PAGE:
republican absenteeism

What Republican Absenteeism in Cleveland Really Means

Republican absenteeism even includes John Kasich, even though the convention is in his state!

I am not sorry about Republican absenteeism because I’ve seen enough of John McCain and all the Bushes to last a lifetime.

According to the Washington Post,

Donald Trump’s top backers on Monday aggressively disparaged leading Republicans who have declined to support the mogul for president, stoking intra-party tensions as the Republican National Convention officially kicked off.

New Jersey Gov. Chris Christie said it was “unacceptable” for former candidates who pledged to support the eventual nominee to hold out now. Trump campaign chairman Paul Manafort targeted Ohio Gov. John Kasich and the Bush family, who are skipping the convention.

Manafort identified the real meaning of the Bush non-participation:

“Certainly the Bush family, we would have liked to have had them. They’re part of the past. We’re dealing with the future,” Manafort told reporters Monday morning, according to the Associated Press. Manafort said on MSNBC that Kasich was “embarrassing his state” by skipping the convention.

They’re the past; we’re the future. My summary of the meaning of Republican absenteeism is regime change. We are seeing regime change in the GOP.

And the rulers of the old regime are hurting themselves by boycotting rather than serving in the new regime.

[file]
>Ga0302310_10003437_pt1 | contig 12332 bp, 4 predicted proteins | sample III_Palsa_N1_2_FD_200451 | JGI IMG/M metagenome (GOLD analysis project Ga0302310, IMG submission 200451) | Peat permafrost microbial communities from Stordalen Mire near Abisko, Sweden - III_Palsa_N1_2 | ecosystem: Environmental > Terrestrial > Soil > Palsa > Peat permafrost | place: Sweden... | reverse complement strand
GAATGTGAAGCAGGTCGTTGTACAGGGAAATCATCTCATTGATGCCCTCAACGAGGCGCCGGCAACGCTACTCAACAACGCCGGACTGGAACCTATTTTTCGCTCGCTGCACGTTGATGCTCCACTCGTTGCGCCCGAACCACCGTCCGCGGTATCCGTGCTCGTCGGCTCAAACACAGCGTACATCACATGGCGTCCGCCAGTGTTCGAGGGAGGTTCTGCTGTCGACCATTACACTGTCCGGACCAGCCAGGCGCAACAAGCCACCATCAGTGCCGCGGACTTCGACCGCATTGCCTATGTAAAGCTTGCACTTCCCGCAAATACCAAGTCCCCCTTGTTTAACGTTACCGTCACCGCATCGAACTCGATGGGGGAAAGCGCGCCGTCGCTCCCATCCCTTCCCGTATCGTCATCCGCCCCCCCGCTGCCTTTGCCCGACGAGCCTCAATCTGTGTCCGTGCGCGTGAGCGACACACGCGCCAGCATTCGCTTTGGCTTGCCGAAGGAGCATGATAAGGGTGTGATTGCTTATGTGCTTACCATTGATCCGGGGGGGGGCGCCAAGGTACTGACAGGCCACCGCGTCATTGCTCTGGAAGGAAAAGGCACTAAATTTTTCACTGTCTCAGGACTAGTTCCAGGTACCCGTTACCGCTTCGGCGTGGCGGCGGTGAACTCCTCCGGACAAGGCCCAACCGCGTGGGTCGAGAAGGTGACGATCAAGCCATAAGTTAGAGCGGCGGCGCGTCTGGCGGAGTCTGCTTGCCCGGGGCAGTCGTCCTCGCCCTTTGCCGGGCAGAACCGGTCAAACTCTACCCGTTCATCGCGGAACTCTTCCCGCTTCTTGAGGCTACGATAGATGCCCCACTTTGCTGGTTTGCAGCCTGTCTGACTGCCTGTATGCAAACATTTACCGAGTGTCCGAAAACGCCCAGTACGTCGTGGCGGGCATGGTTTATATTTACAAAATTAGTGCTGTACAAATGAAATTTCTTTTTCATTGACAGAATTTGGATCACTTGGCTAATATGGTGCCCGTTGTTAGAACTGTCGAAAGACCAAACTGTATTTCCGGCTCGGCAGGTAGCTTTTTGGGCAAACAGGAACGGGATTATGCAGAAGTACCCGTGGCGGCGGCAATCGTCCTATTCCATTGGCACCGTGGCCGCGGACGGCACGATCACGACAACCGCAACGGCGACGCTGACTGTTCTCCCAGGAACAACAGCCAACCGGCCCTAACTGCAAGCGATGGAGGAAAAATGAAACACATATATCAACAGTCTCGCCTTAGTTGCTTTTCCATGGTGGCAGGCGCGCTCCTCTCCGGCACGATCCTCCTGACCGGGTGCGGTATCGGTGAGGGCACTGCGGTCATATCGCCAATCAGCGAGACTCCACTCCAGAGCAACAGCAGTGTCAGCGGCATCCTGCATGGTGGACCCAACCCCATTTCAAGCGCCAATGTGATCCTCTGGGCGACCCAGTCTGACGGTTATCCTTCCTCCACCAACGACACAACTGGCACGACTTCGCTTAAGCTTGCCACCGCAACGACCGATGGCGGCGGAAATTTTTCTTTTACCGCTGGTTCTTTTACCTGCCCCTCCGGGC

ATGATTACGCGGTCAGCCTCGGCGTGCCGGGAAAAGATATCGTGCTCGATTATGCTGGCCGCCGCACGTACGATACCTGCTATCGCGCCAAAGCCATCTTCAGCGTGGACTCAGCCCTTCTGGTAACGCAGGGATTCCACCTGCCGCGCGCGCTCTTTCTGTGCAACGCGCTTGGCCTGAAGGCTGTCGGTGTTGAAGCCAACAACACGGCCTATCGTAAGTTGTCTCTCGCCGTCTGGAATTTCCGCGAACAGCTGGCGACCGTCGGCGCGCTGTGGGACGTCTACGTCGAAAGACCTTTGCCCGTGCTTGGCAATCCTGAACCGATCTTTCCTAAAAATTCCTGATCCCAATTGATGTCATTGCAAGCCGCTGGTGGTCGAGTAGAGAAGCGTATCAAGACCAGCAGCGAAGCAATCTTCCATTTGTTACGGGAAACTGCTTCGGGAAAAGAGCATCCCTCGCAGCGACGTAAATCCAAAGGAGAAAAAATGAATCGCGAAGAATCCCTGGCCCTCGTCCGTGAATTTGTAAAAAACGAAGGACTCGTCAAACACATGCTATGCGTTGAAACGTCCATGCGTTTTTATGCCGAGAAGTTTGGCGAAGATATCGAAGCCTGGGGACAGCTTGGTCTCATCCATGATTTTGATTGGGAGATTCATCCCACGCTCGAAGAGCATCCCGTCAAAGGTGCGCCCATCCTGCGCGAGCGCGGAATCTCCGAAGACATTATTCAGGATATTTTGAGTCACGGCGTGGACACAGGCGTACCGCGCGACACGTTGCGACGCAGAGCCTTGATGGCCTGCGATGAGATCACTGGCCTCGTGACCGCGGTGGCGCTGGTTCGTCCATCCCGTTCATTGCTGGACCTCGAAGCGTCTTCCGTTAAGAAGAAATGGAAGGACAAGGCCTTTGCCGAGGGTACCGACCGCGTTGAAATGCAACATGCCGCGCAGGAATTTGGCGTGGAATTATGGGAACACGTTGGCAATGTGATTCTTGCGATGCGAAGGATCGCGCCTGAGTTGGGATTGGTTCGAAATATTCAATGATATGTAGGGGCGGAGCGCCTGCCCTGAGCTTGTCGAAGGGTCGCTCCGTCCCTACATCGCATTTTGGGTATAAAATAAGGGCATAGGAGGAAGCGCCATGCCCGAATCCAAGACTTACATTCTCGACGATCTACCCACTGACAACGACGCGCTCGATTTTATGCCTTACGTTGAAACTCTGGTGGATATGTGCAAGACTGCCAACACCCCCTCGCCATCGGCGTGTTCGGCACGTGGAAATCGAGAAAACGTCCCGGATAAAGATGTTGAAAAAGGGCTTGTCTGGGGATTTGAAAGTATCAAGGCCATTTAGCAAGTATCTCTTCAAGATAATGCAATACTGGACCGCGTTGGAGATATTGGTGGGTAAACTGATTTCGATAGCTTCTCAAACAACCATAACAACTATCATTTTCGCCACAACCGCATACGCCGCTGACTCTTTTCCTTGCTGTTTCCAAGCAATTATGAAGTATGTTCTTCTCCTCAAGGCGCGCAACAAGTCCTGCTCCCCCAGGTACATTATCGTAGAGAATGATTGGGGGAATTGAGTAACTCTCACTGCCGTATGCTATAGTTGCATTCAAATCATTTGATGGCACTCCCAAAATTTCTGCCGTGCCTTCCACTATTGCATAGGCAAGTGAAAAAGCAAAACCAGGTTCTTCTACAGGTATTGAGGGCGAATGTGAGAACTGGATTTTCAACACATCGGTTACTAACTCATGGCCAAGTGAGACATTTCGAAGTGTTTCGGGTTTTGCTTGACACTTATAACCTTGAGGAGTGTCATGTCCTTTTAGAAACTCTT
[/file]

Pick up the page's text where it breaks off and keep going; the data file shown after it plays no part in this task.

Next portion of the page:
There is no way people like Bush and Kasich can win this.

If Donald Trump loses this election everyone will know that the way VIPs in the Republican Party treated Trump was at least part of the reason why.

If he wins, then he will prove he has no need for the Republican old guard.

If he loses he will simply run again in 2020—or someone else will who is similar. His record-breaking numbers of voters aren’t going away in four years.

For the Republican establishment, there is no return to power. Republican absenteeism at the convention represents the new normal.

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Joe Scudder

Joe Scudder is the "nom de plume" (or "nom de guerre") of a fifty-ish-year-old writer and stroke survivor. He lives in St Louis with his wife and still-at-home children. He has been a freelance writer and occasional political activist since the early nineties. He describes his politics as Tolkienesque.

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